Ronaldo has been renowned for his heading ability, which can be traced all the way back to his Manchester United (Never heard of them - Ed) days, where he scored an abundance of goals with his head and not his hand, LOL! Like Ronaldo, the SoCKit has an abundance of headers the principle one being the HSMC connector, which can be found on most Altera FPGA development boards.
Although, we may see a departure from this trend soon, as a FMC connector has been sported on the new Arria 10 development kit. Lets hope that at least one or two Arria 10 development boards and kits will have a HSMC connector or two on them, when released.
This header provides users with a total of 8 high-speed differential transceivers that can operate at 3.125 Gbps (The Cyclone V GT and ST family support 6.144G transceivers). The 8 CDR transmitters and 8 CDR receivers can be used to implement many high-speed differential signalling standards, including PCI Express. The HSMC header also provides access to an ample number of Low Voltage Differential Signal (LVDS) pair clock and data signals, which can also be used as single-ended signals.
Passing and Creativity
Ronaldo is famed for his midfield creativity, although lacking the ability, IOHO of being able to influence a game, as evidenced when playing for Portugal in the 2014 world cup. However, in comparison if the SoCKit is envisioned as a footballer, then it would be regarded as the complete creative and influential midfielder and here is the reason why.
Apart from the already mentioned dual ARM Cortex-A9 cores the SoCKit provides users with 110,000 Logic Elements (LEs) to create any design to their hearts content. Make no mistake about it for hobbyist designs this is a huge amount of digital logic to pass between different aspects of a digital design.The FPGA fabric also includes 5,140 Kbits of embedded memory and 112 variable-precision Digital Signal Processing (DSP) blocks.
The Cortex-A9 cores can be directly programmed in C/C++, using the standard ARM programming tools or the GCC cross-complier variants. Alternatively, one can download a Linux kernel that has been especially compiled to run on the SoCKit, which supports most of its peripherals including Ethernet and a 3D accelerometer.
Figure: The Cyclone V SX SoC on the SoCKit is the top of the range 5CSXC6 device, which has 41,509 Adaptive Logic Modules (ALMs) and 110K Logic Elements (LEs).
The Cyclone V SoC 5CSXFC6D6F31 device found on the SoCKit can also be used with Altera's OpenCL SDK. Although, currently, a separate OpenCL SDK license must be purchased to use it. However, if one does decide to program in OpenCL it can save a lot of programming time and debugging effort, as it provides a level of abstraction away from programming in a Hardware Description Language (HDL).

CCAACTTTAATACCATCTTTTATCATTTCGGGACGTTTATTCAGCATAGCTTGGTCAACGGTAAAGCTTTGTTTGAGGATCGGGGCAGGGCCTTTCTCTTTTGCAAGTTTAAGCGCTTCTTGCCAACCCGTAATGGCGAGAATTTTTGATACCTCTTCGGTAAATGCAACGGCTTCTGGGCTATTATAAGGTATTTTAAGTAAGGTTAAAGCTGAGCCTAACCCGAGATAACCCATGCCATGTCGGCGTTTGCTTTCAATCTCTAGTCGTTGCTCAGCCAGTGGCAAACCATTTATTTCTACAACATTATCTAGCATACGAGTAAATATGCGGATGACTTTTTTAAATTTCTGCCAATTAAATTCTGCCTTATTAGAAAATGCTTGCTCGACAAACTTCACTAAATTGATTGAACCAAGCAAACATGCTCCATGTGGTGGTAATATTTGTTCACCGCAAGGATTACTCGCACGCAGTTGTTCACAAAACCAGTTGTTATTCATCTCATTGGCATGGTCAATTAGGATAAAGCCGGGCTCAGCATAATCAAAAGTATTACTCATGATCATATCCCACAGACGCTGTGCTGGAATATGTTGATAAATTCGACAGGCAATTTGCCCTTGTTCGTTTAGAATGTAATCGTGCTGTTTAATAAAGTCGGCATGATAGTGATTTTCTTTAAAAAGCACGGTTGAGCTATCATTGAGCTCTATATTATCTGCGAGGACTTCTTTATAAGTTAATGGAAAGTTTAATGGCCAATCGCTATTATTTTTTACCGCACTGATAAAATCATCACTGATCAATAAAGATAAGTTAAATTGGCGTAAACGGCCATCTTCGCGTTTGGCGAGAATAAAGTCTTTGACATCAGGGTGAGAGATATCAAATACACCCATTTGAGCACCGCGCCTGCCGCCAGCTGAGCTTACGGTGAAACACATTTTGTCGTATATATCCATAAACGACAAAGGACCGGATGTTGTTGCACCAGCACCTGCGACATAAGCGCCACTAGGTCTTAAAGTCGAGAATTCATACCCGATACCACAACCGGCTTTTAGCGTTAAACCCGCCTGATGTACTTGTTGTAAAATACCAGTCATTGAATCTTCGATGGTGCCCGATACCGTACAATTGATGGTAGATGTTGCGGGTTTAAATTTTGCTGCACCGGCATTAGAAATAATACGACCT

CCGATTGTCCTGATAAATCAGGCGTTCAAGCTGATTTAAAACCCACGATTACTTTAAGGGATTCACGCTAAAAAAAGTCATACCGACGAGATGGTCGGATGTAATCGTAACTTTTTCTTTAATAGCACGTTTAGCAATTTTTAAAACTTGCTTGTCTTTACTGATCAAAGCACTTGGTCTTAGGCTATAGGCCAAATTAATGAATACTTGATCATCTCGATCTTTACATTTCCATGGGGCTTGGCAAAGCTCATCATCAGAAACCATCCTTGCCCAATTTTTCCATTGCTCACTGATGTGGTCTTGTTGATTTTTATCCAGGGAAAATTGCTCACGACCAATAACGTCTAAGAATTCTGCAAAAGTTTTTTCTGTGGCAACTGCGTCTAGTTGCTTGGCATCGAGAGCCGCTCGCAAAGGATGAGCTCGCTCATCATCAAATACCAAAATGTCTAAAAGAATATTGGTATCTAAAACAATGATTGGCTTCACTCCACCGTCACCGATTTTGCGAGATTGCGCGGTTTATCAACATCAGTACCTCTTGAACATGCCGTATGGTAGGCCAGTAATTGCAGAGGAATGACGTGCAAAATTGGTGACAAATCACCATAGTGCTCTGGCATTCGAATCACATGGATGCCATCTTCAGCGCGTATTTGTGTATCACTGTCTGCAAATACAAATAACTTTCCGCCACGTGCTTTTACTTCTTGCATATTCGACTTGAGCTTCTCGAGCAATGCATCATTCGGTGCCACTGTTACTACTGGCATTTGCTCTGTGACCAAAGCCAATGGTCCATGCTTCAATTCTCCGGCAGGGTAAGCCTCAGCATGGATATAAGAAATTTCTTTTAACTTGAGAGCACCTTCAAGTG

Ronaldo is a great team player and the SoCKit compares favourably in this category, too. Whether one is using one of its 6 fractional Phase-Locked Loops (PLLs) or reading and writing to the external memories using the 2 hard memory controllers, there is enough on this board for a whole project team to participate. The processor system is connected to 128MB of QSPI flash memory and a Micro SD Card Socket, as well as USB OTG, Ethernet and UART interfaces.
A 24-bit CODEC with line-in, line-out and microphone jacks is also connected to the FPGA. However, quite bizarrely only a 24-bit Video DAC is provided for video output. We would have preferred for the Video DAC to have been a HDMI connector or even better still a DVI one, which would have allowed developers to target their designs at the rapidly emerging 4K monitors.
The SoCKit is an all round low-cost development board and has the ability to do for design engineers what the bikini has done for beach wear, bring FPGA design to the mainstream. Although, this board may be out of the price range of many hobbyists the abundance of logic elements, supported IO standards and attached peripherals make this a development board with long term prospects.
Also, with OpenCL emerging as a viable alternative to HDL programming the SoCKit provides a reasonable gateway and a good investment into OpenCL programming using FPGAs too. We would award the FPGA Ballon d'Or to the SoCKit, as it is up there with the best, including Ronaldo, the Portuguese one, himself.
However, if there is one area where Ronaldo beats the SoCKit hands down it is in his companion Irina Shayk, but with Altera's Arria 10 FPGA, with their hardened floating-point units, just round the corner from release who knows? A low cost Arria 10 SoCKit equivalent may provide the perfect partner, even Ronaldo can't claim that, can he?